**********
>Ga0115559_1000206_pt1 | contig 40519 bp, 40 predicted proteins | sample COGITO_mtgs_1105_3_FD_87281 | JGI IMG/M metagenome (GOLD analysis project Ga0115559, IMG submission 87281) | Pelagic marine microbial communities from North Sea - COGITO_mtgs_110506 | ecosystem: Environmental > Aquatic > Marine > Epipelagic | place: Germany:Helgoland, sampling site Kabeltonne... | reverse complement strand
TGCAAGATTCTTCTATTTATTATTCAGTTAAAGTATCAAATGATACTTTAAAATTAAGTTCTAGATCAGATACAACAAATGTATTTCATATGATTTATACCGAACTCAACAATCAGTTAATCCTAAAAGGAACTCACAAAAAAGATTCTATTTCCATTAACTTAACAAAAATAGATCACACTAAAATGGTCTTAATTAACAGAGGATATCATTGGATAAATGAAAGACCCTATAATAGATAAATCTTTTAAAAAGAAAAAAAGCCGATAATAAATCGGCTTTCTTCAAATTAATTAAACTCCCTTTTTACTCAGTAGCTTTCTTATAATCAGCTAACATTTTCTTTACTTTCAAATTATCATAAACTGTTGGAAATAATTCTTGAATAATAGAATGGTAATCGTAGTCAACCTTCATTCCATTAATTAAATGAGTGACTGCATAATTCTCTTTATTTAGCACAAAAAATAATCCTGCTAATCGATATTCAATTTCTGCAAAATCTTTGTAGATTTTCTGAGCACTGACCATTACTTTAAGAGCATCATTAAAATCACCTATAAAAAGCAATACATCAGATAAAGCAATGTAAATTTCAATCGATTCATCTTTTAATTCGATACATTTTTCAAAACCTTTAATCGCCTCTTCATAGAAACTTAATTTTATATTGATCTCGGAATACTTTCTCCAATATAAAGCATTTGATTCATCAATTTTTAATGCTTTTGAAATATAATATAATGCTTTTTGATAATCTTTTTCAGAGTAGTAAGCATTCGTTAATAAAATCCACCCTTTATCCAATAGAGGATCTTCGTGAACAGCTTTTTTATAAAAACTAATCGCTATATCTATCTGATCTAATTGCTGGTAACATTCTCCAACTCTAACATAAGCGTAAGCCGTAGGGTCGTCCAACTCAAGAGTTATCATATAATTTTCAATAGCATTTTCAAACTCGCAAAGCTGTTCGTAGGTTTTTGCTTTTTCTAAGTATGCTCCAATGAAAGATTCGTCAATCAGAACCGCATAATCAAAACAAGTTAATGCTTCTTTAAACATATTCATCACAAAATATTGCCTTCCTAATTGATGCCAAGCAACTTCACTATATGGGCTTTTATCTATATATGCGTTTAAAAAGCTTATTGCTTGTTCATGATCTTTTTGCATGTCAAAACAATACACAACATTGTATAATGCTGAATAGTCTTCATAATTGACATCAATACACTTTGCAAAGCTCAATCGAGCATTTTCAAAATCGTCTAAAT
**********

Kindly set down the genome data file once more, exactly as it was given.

>Ga0115559_1000206_pt1 | contig 40519 bp, 40 predicted proteins | sample COGITO_mtgs_1105_3_FD_87281 | JGI IMG/M metagenome (GOLD analysis project Ga0115559, IMG submission 87281) | Pelagic marine microbial communities from North Sea - COGITO_mtgs_110506 | ecosystem: Environmental > Aquatic > Marine > Epipelagic | place: Germany:Helgoland, sampling site Kabeltonne... | reverse complement strand
TGCAAGATTCTTCTATTTATTATTCAGTTAAAGTATCAAATGATACTTTAAAATTAAGTTCTAGATCAGATACAACAAATGTATTTCATATGATTTATACCGAACTCAACAATCAGTTAATCCTAAAAGGAACTCACAAAAAAGATTCTATTTCCATTAACTTAACAAAAATAGATCACACTAAAATGGTCTTAATTAACAGAGGATATCATTGGATAAATGAAAGACCCTATAATAGATAAATCTTTTAAAAAGAAAAAAAGCCGATAATAAATCGGCTTTCTTCAAATTAATTAAACTCCCTTTTTACTCAGTAGCTTTCTTATAATCAGCTAACATTTTCTTTACTTTCAAATTATCATAAACTGTTGGAAATAATTCTTGAATAATAGAATGGTAATCGTAGTCAACCTTCATTCCATTAATTAAATGAGTGACTGCATAATTCTCTTTATTTAGCACAAAAAATAATCCTGCTAATCGATATTCAATTTCTGCAAAATCTTTGTAGATTTTCTGAGCACTGACCATTACTTTAAGAGCATCATTAAAATCACCTATAAAAAGCAATACATCAGATAAAGCAATGTAAATTTCAATCGATTCATCTTTTAATTCGATACATTTTTCAAAACCTTTAATCGCCTCTTCATAGAAACTTAATTTTATATTGATCTCGGAATACTTTCTCCAATATAAAGCATTTGATTCATCAATTTTTAATGCTTTTGAAATATAATATAATGCTTTTTGATAATCTTTTTCAGAGTAGTAAGCATTCGTTAATAAAATCCACCCTTTATCCAATAGAGGATCTTCGTGAACAGCTTTTTTATAAAAACTAATCGCTATATCTATCTGATCTAATTGCTGGTAACATTCTCCAACTCTAACATAAGCGTAAGCCGTAGGGTCGTCCAACTCAAGAGTTATCATATAATTTTCAATAGCATTTTCAAACTCGCAAAGCTGTTCGTAGGTTTTTGCTTTTTCTAAGTATGCTCCAATGAAAGATTCGTCAATCAGAACCGCATAATCAAAACAAGTTAATGCTTCTTTAAACATATTCATCACAAAATATTGCCTTCCTAATTGATGCCAAGCAACTTCACTATATGGGCTTTTATCTATATATGCGTTTAAAAAGCTTATTGCTTGTTCATGATCTTTTTGCATGTCAAAACAATACACAACATTGTATAATGCTGAATAGTCTTCATAATTGACATCAATACACTTTGCAAAGCTCAATCGAGCATTTTCAAAATCGTCTAAAT